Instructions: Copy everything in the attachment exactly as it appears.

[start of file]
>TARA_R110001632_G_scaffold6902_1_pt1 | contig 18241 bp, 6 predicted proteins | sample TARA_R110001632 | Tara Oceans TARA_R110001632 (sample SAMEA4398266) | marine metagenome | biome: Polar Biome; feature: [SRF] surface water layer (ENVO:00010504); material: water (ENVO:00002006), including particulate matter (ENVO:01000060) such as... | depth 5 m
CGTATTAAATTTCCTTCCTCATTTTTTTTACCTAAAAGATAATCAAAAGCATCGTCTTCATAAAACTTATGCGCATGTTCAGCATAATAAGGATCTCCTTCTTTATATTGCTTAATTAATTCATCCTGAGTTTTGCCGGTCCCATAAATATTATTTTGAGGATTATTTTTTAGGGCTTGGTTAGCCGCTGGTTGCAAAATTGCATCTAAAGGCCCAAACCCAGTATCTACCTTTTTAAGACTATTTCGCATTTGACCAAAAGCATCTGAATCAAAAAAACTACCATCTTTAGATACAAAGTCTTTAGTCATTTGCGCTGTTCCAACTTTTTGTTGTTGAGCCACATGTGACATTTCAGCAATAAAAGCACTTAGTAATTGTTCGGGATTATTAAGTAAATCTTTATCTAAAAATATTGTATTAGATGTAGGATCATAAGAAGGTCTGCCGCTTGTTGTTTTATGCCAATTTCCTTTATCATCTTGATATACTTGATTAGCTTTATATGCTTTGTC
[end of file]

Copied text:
>TARA_R110001632_G_scaffold6902_1_pt1 | contig 18241 bp, 6 predicted proteins | sample TARA_R110001632 | Tara Oceans TARA_R110001632 (sample SAMEA4398266) | marine metagenome | biome: Polar Biome; feature: [SRF] surface water layer (ENVO:00010504); material: water (ENVO:00002006), including particulate matter (ENVO:01000060) such as... | depth 5 m
CGTATTAAATTTCCTTCCTCATTTTTTTTACCTAAAAGATAATCAAAAGCATCGTCTTCATAAAACTTATGCGCATGTTCAGCATAATAAGGATCTCCTTCTTTATATTGCTTAATTAATTCATCCTGAGTTTTGCCGGTCCCATAAATATTATTTTGAGGATTATTTTTTAGGGCTTGGTTAGCCGCTGGTTGCAAAATTGCATCTAAAGGCCCAAACCCAGTATCTACCTTTTTAAGACTATTTCGCATTTGACCAAAAGCATCTGAATCAAAAAAACTACCATCTTTAGATACAAAGTCTTTAGTCATTTGCGCTGTTCCAACTTTTTGTTGTTGAGCCACATGTGACATTTCAGCAATAAAAGCACTTAGTAATTGTTCGGGATTATTAAGTAAATCTTTATCTAAAAATATTGTATTAGATGTAGGATCATAAGAAGGTCTGCCGCTTGTTGTTTTATGCCAATTTCCTTTATCATCTTGATATACTTGATTAGCTTTATATGCTTTGTC